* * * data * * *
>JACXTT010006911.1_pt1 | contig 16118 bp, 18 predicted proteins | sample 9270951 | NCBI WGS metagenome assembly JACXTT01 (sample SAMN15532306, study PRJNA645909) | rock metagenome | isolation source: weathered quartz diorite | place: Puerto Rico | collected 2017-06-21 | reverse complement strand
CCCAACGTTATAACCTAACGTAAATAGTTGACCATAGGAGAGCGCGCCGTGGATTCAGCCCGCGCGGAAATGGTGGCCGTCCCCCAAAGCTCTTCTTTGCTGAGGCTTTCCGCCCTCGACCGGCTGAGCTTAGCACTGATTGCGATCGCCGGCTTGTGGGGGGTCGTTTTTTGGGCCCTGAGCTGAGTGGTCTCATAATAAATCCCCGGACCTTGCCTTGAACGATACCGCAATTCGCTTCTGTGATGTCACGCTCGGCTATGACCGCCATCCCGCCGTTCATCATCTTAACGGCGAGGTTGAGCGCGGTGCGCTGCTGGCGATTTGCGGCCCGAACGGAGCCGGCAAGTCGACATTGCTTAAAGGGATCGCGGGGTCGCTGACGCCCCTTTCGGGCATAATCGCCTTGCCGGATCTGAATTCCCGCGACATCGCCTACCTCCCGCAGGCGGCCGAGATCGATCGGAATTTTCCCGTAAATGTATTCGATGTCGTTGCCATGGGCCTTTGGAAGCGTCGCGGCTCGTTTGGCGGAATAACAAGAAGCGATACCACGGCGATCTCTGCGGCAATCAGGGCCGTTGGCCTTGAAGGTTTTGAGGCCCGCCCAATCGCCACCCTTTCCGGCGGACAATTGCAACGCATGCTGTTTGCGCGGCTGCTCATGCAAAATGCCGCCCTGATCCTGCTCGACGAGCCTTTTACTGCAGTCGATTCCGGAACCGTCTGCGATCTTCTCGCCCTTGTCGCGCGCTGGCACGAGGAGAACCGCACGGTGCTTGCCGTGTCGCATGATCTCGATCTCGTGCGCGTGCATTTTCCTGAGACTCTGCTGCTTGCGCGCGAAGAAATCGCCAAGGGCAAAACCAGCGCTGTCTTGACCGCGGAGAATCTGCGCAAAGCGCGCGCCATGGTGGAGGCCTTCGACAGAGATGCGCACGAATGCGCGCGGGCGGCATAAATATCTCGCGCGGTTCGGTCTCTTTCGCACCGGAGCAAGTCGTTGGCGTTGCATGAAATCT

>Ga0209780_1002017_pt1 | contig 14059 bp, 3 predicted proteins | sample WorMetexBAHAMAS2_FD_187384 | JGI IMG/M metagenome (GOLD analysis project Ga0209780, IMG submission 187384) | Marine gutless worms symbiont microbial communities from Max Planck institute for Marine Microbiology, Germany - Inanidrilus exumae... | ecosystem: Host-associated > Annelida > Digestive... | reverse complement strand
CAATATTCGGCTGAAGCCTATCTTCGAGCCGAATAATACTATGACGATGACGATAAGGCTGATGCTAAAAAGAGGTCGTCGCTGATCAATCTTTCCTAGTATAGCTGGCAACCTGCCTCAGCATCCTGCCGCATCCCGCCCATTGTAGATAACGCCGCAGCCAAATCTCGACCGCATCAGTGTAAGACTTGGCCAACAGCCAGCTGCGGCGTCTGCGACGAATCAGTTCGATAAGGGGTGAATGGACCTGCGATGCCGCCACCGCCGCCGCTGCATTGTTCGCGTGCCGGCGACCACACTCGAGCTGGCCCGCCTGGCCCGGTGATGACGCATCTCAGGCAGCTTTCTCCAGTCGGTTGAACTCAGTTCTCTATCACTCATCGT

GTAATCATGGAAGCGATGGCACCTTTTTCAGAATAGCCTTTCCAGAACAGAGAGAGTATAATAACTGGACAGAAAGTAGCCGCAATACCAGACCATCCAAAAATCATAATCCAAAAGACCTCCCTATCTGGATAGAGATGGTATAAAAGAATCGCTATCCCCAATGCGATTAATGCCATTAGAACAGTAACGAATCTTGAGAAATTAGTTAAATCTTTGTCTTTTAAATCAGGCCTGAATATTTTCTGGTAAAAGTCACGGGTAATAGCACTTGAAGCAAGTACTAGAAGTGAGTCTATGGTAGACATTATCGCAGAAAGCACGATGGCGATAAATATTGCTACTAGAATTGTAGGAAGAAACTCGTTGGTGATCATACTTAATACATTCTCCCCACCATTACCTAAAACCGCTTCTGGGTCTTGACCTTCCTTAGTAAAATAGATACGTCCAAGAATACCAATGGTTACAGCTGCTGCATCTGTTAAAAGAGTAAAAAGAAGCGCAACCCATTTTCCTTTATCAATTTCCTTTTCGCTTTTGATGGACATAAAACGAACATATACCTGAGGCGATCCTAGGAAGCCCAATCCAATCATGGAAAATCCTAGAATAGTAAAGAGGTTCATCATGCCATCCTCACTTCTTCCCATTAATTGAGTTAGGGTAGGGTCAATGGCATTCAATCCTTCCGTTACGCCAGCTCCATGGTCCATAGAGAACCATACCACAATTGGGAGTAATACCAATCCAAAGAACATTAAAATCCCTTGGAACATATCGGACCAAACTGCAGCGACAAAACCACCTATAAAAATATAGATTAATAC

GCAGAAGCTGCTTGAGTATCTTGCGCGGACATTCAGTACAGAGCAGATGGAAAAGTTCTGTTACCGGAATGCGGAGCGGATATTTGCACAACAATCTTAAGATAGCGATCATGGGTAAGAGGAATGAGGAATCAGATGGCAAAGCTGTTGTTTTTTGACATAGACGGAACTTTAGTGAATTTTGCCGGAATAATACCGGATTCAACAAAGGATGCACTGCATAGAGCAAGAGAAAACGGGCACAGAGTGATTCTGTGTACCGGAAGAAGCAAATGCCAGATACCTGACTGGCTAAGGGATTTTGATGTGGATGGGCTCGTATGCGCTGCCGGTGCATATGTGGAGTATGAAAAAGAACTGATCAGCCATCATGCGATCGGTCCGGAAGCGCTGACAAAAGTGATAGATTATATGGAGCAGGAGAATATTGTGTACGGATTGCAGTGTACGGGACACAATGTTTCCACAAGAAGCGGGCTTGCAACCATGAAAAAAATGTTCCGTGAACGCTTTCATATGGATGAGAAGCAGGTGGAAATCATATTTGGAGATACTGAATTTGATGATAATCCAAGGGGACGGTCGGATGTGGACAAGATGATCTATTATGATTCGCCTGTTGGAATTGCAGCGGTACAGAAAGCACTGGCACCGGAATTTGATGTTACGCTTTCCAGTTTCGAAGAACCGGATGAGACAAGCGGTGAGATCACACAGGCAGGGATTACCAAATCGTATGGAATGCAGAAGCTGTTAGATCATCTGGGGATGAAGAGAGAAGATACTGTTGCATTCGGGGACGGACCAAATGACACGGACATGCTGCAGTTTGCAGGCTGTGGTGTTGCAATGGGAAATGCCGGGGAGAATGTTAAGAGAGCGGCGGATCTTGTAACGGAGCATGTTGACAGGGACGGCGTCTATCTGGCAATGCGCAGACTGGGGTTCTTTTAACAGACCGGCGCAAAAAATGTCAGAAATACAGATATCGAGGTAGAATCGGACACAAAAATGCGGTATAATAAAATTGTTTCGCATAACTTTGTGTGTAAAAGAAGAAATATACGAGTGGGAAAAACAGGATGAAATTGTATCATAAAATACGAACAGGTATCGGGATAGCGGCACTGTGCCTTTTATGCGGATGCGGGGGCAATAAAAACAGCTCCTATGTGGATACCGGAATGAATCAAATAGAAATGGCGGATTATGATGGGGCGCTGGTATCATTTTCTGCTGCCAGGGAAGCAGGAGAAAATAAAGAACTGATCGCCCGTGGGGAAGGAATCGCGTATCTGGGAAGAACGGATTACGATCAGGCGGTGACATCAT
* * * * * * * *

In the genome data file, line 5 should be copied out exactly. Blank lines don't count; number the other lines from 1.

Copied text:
GTAATCATGGAAGCGATGGCACCTTTTTCAGAATAGCCTTTCCAGAACAGAGAGAGTATAATAACTGGACAGAAAGTAGCCGCAATACCAGACCATCCAAAAATCATAATCCAAAAGACCTCCCTATCTGGATAGAGATGGTATAAAAGAATCGCTATCCCCAATGCGATTAATGCCATTAGAACAGTAACGAATCTTGAGAAATTAGTTAAATCTTTGTCTTTTAAATCAGGCCTGAATATTTTCTGGTAAAAGTCACGGGTAATAGCACTTGAAGCAAGTACTAGAAGTGAGTCTATGGTAGACATTATCGCAGAAAGCACGATGGCGATAAATATTGCTACTAGAATTGTAGGAAGAAACTCGTTGGTGATCATACTTAATACATTCTCCCCACCATTACCTAAAACCGCTTCTGGGTCTTGACCTTCCTTAGTAAAATAGATACGTCCAAGAATACCAATGGTTACAGCTGCTGCATCTGTTAAAAGAGTAAAAAGAAGCGCAACCCATTTTCCTTTATCAATTTCCTTTTCGCTTTTGATGGACATAAAACGAACATATACCTGAGGCGATCCTAGGAAGCCCAATCCAATCATGGAAAATCCTAGAATAGTAAAGAGGTTCATCATGCCATCCTCACTTCTTCCCATTAATTGAGTTAGGGTAGGGTCAATGGCATTCAATCCTTCCGTTACGCCAGCTCCATGGTCCATAGAGAACCATACCACAATTGGGAGTAATACCAATCCAAAGAACATTAAAATCCCTTGGAACATATCGGACCAAACTGCAGCGACAAAACCACCTATAAAAATATAGATTAATAC